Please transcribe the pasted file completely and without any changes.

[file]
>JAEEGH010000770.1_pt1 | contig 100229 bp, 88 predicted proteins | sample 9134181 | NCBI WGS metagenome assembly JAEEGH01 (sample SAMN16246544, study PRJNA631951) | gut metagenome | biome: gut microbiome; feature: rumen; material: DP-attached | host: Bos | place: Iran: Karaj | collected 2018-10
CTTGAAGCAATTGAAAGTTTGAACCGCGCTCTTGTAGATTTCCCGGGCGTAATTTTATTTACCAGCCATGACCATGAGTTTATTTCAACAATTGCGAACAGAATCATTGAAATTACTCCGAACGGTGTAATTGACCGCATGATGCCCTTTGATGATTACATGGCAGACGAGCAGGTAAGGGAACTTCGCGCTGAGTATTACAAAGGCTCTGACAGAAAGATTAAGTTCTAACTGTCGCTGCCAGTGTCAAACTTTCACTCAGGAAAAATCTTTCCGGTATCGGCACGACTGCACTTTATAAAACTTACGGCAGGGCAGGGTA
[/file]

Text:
>JAEEGH010000770.1_pt1 | contig 100229 bp, 88 predicted proteins | sample 9134181 | NCBI WGS metagenome assembly JAEEGH01 (sample SAMN16246544, study PRJNA631951) | gut metagenome | biome: gut microbiome; feature: rumen; material: DP-attached | host: Bos | place: Iran: Karaj | collected 2018-10
CTTGAAGCAATTGAAAGTTTGAACCGCGCTCTTGTAGATTTCCCGGGCGTAATTTTATTTACCAGCCATGACCATGAGTTTATTTCAACAATTGCGAACAGAATCATTGAAATTACTCCGAACGGTGTAATTGACCGCATGATGCCCTTTGATGATTACATGGCAGACGAGCAGGTAAGGGAACTTCGCGCTGAGTATTACAAAGGCTCTGACAGAAAGATTAAGTTCTAACTGTCGCTGCCAGTGTCAAACTTTCACTCAGGAAAAATCTTTCCGGTATCGGCACGACTGCACTTTATAAAACTTACGGCAGGGCAGGGTA